These are their common names; all belong to the Aglaonema genus of indoor plants also commonly known as “Chinese Evergreens”. Since these plants are found on the jungle floor in their native tropical environments, they get very little natural light, and as such make great office plants. They are a bit more expensive, and as a species Ags (our industry nickname for them) don’t grow quickly so they tend to be on the smaller size as far as a floor plant goes. But they can be worth it if you’re looking to add a colorful plant to your office environment that doesn’t require a lot of light, tolerates pests well, doesn’t require a lot of water, and stays short and bushy.
This is an example of choosing a colorful plant to compliment it’s surroundings. We’ve installed three yellow guzmania bromliads in this floor rectangle planter, specifically choosing a colored plant that would compliment the other furnishings in the office.
You can see the color reflected in the chair at the right as well as the highlight in the sign at the top. This makes for a better overall presentation of the planter and ties everything neatly together.
One of my favorite, most durable indoor office plants is the Yucca plant.
Yucca Plants are a rugged, long-living plant that’s not ideally suited for indoors, though in the right spot, with the right light, they can last forever. This beast of a plant is part of a genus native to the Southwest and Mexico, though the office plant version is slightly different and mostly grown in Florida in a subtropical climate.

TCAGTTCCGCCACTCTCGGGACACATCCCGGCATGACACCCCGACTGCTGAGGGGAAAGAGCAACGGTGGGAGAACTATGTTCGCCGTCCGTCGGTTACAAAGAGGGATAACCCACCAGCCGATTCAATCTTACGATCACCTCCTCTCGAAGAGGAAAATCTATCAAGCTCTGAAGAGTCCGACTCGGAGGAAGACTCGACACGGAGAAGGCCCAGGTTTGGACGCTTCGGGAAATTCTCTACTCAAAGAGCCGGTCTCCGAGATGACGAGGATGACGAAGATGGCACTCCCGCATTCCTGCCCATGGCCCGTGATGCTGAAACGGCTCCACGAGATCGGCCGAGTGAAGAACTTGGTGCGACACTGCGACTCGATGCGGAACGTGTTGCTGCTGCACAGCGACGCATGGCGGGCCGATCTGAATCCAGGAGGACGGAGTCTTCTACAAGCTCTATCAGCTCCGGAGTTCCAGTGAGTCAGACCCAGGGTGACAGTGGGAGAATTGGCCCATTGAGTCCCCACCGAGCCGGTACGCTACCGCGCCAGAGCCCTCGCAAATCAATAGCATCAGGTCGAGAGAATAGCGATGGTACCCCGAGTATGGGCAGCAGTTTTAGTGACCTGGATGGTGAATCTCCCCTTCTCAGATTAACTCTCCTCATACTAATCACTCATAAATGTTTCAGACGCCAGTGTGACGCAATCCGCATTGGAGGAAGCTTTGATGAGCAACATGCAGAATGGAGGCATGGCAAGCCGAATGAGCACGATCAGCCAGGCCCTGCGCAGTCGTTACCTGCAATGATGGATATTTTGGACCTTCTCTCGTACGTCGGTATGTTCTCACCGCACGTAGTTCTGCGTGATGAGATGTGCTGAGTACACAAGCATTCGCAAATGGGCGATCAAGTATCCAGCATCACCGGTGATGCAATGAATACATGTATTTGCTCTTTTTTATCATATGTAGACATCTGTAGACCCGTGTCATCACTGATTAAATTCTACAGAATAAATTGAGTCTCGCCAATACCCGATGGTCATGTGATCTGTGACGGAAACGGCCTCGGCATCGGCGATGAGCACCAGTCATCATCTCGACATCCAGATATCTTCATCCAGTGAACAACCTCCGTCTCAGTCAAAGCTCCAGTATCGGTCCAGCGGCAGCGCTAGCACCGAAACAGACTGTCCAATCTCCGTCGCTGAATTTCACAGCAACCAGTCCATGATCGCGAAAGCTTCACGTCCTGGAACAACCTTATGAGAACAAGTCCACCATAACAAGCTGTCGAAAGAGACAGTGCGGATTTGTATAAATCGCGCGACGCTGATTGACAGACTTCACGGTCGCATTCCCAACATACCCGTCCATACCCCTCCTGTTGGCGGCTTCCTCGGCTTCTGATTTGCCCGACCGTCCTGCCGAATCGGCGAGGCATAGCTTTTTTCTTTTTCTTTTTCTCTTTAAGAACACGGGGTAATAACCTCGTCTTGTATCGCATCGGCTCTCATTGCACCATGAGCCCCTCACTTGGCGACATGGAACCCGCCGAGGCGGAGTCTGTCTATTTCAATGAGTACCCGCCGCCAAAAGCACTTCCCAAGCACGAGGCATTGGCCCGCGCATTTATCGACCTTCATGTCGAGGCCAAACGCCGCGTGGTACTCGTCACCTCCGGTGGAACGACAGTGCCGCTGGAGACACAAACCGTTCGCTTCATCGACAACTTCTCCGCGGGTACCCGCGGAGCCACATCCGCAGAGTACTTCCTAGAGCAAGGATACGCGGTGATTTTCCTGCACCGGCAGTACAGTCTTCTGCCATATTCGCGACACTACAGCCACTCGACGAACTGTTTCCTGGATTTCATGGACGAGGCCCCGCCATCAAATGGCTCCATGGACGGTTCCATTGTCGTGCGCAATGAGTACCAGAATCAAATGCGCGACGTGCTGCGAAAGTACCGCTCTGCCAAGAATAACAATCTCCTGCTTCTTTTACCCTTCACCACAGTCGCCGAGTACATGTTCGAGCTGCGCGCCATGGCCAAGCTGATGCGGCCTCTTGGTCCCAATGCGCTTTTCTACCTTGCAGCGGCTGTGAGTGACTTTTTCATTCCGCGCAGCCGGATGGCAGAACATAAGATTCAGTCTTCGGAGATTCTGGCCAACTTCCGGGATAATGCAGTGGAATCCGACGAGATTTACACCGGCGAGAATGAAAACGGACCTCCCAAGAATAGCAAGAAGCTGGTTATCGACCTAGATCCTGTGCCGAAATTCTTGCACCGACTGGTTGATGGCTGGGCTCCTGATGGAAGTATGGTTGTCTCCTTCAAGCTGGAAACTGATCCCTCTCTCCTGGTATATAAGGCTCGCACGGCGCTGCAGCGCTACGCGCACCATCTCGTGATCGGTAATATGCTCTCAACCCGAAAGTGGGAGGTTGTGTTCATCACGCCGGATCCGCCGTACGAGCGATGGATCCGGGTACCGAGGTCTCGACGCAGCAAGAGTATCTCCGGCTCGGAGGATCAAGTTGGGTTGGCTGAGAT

As such, they are cold and heat resistant, making them an ideal choice for areas in offices such as entryways/vestibules where the temperatures can be extreme from heat to cold, much like the desert.
They have a thick woody trunk that stores plenty of water so they only need watering about once a month, and are grown in either cane form, shown here, or in bush or “stump” form (the cane actually being a stump in the soil that the fronds cover so that it’s practically invisible). They are disease resistant as well as pest resistant, with the exception of a pervasive scale type insect that can quickly spiral out of control if left untreated and kill the plant, but controllable if it’s identified early on.
In addition to Osmocote , we also supplement our fertilizer program with Dyna Grow quick release liquid fertilizer, as an added nutrient.
Unlike a slow release fertilizer like Osmocote, Dyna Grow is a liquid fertilizer added to each watering that we give our office plants that help provide a constant source of nutrients. It’s a much weaker formula, typically something along the 7/9/5 (N/P/K) lines or thereabouts, which allows us to administer it constantly to the plants we take care of verses once every few months. Nutrients in small doses such as this can be added to interior plants on a regular basis. In contrast, High Nitrogen fertilizers, such as Miracle Grow, for example, should only be given every couple of months or so.
The plants benefit from this regular feeding and show it in new tissue growth, better color, and resistance to insects and diseases.
Dyna Grow is available online from a number of sources in small batches, and it’s easily found and affordable. We’ve had great success with it over the years.